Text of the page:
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From Jacob Kjome <h...@visi.com>
Subject RE: GZIP filter problem....
Date Tue, 07 Jan 2003 21:45:12 GMT
Hi Charlie,

See comments below...

Quoting "Cox, Charlie" <ccox@cincom.com>:

> just noticed this. Two more lines reversed. Set the content lenght *before*
> you write to the response. IE can be really anal if it doesn't know the
> content length.
> 
> you have:
> 
> out.write(compressed.toByteArray());
> response.setContentLength(compressed.size());
> 
> it is possible that the default servlet set the content-length for your
> static file and that could be why it worked and not your servlet.
> 

Yes, I know I had that in the original post.  I had been moving stuff around so
much I missed that originally.  As of the last email I sent, I switched the
calls around so it is now:

response.setContentLength(compressed.size());
out.write(compressed.toByteArray());

Sorry for the confusion there.  And it is certainly possible, and quite likely,
that the default servlet set the contentLength().  However, in all cases where I
am GZIP'ing content, I reset the contentLength() as above.  It works with the
static html files but not with content served by .jsp or my servlets.

> overall:
> 
> httpResponse.setHeader("Vary", "Accept-Encoding");
> httpResponse.setHeader("Content-Encoding", "gzip");
> OutputStream out = response.getOutputStream();
> ...
> response.setContentLength(compressed.size());
> out.write(compressed.toByteArray());
> out.close();
> 

As far as setting the header before calling response.getOuputStream(), I tried
that and it made no difference.  I got the same behavior.  The fact that I can
grab the output stream and then set the gzip header and make it work with at
least some content (static html files) proves, I think, that one can set headers
at any point as long as it is before the out.write().

> Another thing from above code. Is 'httpResponse' and 'response' the same
> object? I am assuming that one is the 'ServletResponse' and the other casted
> as the 'HttpServletResponse'. I would use the same reference in both places.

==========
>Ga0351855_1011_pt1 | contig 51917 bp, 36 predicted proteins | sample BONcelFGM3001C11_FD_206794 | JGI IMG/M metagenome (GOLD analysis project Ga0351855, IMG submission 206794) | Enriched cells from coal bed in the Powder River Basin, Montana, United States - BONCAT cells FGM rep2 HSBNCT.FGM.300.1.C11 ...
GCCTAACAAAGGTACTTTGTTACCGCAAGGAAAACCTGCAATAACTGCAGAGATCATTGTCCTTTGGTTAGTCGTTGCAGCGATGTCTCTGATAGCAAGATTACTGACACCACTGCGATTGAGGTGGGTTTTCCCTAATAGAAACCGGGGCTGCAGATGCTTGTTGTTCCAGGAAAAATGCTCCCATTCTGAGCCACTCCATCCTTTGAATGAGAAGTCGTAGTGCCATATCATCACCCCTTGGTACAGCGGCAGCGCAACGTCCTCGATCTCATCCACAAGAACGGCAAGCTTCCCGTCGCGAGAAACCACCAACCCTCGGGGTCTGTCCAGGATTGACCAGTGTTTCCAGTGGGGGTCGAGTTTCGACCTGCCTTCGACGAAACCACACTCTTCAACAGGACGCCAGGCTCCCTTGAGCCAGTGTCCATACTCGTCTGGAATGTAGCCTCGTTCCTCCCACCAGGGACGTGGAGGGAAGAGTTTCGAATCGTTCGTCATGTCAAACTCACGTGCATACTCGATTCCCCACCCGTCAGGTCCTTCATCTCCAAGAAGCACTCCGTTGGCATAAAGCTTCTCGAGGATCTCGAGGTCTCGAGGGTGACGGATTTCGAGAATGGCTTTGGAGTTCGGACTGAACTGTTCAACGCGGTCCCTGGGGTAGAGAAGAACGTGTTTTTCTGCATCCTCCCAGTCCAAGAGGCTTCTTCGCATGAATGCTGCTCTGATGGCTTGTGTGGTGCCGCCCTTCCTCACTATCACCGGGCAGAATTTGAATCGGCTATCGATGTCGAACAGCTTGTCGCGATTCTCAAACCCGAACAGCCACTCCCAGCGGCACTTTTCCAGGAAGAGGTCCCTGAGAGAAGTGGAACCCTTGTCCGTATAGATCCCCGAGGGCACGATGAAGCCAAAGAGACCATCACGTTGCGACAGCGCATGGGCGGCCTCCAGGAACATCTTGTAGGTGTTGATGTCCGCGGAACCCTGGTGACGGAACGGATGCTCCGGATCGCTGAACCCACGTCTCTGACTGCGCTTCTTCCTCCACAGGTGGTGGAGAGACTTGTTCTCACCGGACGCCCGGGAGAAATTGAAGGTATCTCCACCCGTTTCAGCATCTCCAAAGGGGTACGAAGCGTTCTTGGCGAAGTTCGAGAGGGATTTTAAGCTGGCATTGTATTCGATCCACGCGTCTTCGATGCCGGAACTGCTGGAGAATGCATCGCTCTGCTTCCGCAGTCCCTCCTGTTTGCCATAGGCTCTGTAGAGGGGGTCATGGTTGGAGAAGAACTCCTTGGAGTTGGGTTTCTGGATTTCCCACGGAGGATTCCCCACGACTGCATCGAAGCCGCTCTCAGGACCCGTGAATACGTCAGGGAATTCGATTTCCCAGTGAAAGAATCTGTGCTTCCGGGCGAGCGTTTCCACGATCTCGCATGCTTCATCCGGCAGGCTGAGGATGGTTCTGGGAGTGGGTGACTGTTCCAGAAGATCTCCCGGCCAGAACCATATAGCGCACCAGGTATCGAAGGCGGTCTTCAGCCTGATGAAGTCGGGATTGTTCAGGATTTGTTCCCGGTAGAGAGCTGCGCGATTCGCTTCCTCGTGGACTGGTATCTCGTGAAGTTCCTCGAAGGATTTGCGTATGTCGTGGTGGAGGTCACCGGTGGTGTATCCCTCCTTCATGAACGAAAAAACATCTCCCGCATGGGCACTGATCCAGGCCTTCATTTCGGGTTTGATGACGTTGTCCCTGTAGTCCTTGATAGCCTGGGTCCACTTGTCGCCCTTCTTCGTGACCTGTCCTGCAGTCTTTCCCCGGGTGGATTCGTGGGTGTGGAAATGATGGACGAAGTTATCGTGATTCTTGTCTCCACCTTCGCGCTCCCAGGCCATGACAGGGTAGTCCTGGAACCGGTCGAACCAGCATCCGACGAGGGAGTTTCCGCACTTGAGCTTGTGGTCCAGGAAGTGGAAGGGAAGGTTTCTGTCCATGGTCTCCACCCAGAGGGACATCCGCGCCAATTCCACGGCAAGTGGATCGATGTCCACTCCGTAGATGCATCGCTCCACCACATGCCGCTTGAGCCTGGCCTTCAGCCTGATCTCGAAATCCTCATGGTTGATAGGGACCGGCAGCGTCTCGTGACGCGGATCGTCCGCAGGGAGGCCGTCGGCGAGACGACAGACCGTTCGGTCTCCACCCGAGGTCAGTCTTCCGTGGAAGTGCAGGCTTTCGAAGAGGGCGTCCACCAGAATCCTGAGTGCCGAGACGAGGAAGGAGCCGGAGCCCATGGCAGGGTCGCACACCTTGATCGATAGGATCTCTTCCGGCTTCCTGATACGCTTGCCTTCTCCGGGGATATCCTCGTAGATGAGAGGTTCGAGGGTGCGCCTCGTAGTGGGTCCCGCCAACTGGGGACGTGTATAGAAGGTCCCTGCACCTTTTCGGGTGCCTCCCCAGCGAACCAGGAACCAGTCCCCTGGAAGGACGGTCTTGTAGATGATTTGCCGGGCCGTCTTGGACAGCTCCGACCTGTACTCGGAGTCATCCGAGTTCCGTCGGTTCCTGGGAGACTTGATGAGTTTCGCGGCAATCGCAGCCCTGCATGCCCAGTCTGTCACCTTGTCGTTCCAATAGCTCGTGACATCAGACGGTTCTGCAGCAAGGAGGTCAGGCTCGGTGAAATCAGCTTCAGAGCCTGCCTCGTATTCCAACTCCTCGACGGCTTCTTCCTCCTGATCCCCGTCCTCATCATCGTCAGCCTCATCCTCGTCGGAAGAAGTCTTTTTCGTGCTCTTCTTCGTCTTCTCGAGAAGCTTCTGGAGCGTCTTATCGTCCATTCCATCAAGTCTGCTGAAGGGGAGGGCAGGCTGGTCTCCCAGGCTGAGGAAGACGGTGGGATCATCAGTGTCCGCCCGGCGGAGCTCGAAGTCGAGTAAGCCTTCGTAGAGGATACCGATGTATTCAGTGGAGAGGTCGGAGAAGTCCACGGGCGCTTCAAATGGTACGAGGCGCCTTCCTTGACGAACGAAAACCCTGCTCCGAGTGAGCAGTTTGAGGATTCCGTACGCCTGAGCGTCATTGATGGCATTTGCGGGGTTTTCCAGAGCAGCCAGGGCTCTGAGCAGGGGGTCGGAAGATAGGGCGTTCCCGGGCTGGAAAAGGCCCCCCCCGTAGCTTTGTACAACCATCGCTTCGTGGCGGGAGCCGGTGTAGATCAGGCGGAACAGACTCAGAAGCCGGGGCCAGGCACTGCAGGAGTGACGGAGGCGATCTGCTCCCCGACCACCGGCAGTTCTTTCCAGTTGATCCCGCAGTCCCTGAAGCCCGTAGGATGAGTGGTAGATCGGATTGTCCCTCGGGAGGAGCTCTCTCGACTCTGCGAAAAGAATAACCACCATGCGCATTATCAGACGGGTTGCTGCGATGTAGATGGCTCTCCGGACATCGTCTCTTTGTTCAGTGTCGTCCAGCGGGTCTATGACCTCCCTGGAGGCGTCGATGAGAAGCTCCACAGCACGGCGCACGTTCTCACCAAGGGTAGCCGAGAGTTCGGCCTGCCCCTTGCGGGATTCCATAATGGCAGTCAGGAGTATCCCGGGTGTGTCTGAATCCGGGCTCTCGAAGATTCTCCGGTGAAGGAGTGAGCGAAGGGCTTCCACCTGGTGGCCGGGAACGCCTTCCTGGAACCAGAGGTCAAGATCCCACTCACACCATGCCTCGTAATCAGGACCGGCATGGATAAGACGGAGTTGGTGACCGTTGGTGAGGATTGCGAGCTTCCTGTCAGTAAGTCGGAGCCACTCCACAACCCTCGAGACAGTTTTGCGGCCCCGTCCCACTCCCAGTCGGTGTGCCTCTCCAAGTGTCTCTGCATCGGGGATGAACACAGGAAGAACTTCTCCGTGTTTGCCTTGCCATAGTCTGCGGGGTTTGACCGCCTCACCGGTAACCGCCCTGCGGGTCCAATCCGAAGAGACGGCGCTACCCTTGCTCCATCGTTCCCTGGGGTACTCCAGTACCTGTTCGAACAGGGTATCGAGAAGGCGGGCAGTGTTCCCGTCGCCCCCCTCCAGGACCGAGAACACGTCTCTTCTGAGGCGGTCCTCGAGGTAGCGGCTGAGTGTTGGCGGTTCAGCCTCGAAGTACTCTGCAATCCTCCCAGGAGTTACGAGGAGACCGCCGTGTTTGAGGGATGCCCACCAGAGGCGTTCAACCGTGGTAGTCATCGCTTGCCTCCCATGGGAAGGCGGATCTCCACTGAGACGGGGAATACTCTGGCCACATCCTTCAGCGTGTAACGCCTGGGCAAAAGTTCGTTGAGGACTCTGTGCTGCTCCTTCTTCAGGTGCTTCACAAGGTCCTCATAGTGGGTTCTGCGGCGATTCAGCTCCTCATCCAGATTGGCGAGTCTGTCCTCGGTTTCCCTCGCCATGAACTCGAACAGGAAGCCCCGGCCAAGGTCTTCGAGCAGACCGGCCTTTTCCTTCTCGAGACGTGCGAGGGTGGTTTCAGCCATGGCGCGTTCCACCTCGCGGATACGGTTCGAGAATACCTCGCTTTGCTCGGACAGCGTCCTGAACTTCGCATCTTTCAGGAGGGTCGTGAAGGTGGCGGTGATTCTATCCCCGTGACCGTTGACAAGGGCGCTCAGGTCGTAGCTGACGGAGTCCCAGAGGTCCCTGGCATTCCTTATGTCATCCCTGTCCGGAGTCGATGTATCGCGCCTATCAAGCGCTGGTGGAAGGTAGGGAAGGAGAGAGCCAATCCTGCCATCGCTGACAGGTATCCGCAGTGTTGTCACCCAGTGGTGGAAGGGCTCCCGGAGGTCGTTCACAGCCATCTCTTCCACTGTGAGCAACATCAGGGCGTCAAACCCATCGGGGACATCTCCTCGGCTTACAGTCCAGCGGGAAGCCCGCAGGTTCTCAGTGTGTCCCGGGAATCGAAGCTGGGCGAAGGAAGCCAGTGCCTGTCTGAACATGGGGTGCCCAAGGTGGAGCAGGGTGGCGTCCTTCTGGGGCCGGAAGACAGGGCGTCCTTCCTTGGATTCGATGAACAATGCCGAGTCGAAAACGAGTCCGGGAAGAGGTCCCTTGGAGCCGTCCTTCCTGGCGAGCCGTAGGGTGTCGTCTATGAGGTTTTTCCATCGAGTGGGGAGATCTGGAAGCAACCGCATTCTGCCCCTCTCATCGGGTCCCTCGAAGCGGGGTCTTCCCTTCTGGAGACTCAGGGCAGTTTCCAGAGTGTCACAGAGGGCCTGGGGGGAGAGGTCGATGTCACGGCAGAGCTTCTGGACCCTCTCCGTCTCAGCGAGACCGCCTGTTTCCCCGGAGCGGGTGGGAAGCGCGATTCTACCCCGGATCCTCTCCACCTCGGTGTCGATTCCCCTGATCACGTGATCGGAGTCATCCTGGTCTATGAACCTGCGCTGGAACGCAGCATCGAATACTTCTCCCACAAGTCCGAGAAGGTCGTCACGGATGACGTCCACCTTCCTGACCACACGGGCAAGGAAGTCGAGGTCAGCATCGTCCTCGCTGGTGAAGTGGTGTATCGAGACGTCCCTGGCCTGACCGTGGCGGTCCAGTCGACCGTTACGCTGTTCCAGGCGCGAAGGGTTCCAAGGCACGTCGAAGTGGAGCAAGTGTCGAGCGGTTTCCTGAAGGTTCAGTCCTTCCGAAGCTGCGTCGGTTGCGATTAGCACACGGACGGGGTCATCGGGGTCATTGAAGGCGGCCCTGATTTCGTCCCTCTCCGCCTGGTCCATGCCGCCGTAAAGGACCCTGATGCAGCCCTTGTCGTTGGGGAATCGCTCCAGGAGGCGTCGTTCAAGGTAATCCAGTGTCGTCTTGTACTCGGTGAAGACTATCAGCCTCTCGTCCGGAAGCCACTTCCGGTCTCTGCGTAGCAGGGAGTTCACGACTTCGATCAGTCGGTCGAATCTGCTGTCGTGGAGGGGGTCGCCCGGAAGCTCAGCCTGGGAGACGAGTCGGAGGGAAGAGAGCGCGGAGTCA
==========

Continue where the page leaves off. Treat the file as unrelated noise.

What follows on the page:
> You could be skipping some functionality in the HttpServletResponse since it
> has your headers.
> 

Yeah, the response is just cast to httpResponse.  It is all working against the
same object.  I can try using the httpResponse for everything, but it really
shouldn't make a difference...and Marty Hall's example, along with all the other
 examples on the web that I've seen, do exactly the same thing I am doing.  I
really don't think this is the problem.

I'll test it and report back if it does make a difference.  In the meantime, if
you can think of anything else, let me know.

For the record, here is the content of the entire doFilter() method...


public void doFilter(final ServletRequest request,
                         final ServletResponse response,
                         FilterChain chain)
                                throws IOException, ServletException {

    HttpServletResponse httpResponse = (HttpServletResponse) response;
    HttpServletRequest httpRequest = (HttpServletRequest)request;
    GenericResponseWrapper wrapper = new GenericResponseWrapper(httpResponse);
    chain.doFilter(request, wrapper);
    httpResponse.setHeader("Vary", "Accept-Encoding");
    OutputStream out = response.getOutputStream();

    byte[] origBytes = wrapper.getData();
    if (!isCached(wrapper) && !isIncluded(request) && accepts(httpRequest,
"gzip")) {
        httpResponse.setHeader("Content-Encoding", "gzip");